Beatty and director Peter Chelsom, whose past credits include smaller films such as The Mighty and Hear My Song, have been at odds since the movie began production in June 1998. In September, three months into the schedule, veteran writer and Beatty friend Buck Henry was brought in for a full re-write of a script that had already been written by Michael Laughlin and polished by Paul Attanasio (Quiz Show). Henry was rumored to be getting $1 million down and $100,000 a week for his work, totaling $3 million.

"I will tell you this," says the writer of his perks. "I got a million dollars a week and $100,000 a day. And I got to keep three of the actors."

Henry — who's worked with Beatty on other movies including Heaven Can Wait — claims he doesn't even know how he got hired. Henry says the idea that Beatty brought him in is "just an assumption.

"I don't know if it was Warren or the producers. It's murky. And it's not a subject that would come up with him." Henry recalls that there were indeed "several versions" of the script when he came on board.

But the dryly comic author of To Die For and TV's Get Smart offers no clues as to why T&C has taken so long to finish.

"It's very slow," he concedes. " I don't know why. I only discuss the material." (A friend of Henry's admits: "We call it the Millennium Project, it's taken so long.") 

Henry disagrees with the idea that Beatty has overpowered a hapless Chelsom.

"They have totally different styles. Warren is very eclectic. I can't characterize Peter's style because I don't know him as well. But I know that Warren has not seen anything put together until now."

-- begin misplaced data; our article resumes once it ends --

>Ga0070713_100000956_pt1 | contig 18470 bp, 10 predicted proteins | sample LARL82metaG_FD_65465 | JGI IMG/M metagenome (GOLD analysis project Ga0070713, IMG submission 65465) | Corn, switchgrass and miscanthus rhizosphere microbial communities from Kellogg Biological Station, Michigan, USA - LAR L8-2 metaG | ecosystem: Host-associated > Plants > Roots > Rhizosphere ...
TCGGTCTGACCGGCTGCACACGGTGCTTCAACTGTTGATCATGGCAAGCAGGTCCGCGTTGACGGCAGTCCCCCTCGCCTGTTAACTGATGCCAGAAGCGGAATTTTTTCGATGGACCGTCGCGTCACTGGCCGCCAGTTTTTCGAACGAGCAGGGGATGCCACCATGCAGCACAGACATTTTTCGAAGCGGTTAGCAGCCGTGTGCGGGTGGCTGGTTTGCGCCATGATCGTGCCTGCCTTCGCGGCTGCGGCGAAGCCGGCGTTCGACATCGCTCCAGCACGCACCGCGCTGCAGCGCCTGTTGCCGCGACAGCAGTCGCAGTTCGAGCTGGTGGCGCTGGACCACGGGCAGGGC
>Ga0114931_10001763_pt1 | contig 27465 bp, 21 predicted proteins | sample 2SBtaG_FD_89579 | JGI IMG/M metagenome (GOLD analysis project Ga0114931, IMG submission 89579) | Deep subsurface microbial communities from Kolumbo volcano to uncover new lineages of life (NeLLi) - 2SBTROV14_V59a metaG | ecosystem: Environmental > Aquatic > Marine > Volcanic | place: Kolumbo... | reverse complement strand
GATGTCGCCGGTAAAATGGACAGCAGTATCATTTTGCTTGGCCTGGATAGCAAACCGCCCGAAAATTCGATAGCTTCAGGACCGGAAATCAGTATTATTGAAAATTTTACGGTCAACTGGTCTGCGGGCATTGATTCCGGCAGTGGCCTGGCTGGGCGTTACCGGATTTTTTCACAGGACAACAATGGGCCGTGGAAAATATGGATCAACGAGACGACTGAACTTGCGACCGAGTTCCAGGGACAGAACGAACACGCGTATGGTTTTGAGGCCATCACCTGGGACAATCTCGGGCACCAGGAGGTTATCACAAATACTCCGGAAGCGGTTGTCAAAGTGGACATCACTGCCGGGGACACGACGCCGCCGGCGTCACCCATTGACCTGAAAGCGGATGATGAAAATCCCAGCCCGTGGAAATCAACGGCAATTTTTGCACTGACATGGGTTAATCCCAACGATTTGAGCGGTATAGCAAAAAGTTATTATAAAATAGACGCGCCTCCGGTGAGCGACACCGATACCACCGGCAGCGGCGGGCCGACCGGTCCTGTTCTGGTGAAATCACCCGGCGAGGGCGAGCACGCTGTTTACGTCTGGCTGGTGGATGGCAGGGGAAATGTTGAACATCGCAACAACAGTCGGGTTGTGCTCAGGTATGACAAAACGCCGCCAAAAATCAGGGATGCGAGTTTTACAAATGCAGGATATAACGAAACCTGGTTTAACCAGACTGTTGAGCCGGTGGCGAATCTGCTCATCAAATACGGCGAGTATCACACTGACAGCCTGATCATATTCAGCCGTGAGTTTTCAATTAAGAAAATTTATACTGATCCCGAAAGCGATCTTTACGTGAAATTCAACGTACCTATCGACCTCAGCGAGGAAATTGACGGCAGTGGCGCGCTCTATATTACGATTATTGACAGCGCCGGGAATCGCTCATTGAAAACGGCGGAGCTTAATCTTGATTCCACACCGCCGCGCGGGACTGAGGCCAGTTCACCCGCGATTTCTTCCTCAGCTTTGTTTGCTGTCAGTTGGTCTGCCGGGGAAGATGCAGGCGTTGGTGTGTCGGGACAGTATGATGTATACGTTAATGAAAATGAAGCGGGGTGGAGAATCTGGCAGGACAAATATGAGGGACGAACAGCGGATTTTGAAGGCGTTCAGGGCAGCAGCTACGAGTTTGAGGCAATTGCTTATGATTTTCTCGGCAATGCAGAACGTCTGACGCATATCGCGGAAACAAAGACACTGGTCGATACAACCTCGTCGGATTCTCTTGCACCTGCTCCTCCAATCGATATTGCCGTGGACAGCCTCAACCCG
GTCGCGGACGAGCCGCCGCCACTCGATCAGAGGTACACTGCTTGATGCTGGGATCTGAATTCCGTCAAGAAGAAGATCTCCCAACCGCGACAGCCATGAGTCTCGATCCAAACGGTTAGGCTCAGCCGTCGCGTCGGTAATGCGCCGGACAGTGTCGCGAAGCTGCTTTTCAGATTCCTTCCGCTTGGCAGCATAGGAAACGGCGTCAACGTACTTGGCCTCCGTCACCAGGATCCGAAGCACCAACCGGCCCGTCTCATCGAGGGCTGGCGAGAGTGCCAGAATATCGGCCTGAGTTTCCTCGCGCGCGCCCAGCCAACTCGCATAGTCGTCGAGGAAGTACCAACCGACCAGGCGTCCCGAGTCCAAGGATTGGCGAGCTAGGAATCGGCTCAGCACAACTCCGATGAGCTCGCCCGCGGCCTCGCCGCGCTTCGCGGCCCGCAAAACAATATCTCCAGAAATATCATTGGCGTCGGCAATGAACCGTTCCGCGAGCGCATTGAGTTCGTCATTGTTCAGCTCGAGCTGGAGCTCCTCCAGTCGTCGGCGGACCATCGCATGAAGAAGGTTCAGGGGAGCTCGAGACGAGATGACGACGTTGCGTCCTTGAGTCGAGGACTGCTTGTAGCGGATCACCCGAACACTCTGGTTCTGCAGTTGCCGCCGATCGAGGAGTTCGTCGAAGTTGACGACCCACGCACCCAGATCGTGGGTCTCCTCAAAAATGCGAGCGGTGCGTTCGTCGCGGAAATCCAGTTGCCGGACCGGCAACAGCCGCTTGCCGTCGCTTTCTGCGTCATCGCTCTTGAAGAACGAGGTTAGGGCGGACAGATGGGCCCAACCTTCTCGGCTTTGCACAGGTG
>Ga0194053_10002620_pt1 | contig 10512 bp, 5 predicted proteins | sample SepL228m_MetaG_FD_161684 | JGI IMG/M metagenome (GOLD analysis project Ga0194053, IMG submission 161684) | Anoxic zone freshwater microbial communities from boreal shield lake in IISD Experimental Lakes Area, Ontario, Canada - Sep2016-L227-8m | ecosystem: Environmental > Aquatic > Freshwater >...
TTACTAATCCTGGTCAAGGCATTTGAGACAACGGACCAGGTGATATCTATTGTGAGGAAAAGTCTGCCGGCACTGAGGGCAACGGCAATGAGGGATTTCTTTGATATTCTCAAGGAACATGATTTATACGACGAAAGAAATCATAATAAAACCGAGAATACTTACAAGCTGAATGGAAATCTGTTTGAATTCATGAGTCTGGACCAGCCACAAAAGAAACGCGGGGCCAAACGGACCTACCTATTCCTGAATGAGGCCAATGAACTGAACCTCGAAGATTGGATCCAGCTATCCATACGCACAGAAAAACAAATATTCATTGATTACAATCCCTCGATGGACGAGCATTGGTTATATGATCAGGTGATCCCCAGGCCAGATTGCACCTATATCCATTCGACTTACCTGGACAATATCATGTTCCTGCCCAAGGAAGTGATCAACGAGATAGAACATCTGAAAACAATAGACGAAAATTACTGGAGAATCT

Simon Fields, Chelsom's producing partner, insists there have been no re-shoots. He concedes, "Warren and Peter have had a healthy collaboration. We would ask Warren for his opinion." 

Fields agrees generally that the budget increased with the changes, but declined to confirm the rumored figures. 

"The movie took time," he says only, "It changed course. It's much funnier now, and it's about more important things, deeper things. These people have smarter things to say and in a much more contemporary way." 

Beatty, for his part, says: "I'm just an actor on this movie. I'm not running anything." 

But Henry, who wrote the final version of the script, points out: "No big talent is 'just an actor' on any film."

One thing Henry does know is that in his version, at least, Beatty's philandering character is not "the conventional make-out guy. The movie is about the accidents in life after you make a mistake."